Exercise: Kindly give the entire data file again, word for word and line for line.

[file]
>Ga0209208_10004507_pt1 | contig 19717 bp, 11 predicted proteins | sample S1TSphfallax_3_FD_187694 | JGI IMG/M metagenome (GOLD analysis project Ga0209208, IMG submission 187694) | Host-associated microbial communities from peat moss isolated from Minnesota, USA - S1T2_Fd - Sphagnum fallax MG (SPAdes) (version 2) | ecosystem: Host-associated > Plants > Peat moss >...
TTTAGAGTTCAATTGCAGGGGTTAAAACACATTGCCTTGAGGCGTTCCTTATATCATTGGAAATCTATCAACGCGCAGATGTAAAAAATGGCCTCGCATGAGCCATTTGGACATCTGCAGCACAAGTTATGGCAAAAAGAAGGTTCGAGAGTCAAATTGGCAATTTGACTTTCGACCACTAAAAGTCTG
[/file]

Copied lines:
>Ga0209208_10004507_pt1 | contig 19717 bp, 11 predicted proteins | sample S1TSphfallax_3_FD_187694 | JGI IMG/M metagenome (GOLD analysis project Ga0209208, IMG submission 187694) | Host-associated microbial communities from peat moss isolated from Minnesota, USA - S1T2_Fd - Sphagnum fallax MG (SPAdes) (version 2) | ecosystem: Host-associated > Plants > Peat moss >...
TTTAGAGTTCAATTGCAGGGGTTAAAACACATTGCCTTGAGGCGTTCCTTATATCATTGGAAATCTATCAACGCGCAGATGTAAAAAATGGCCTCGCATGAGCCATTTGGACATCTGCAGCACAAGTTATGGCAAAAAGAAGGTTCGAGAGTCAAATTGGCAATTTGACTTTCGACCACTAAAAGTCTG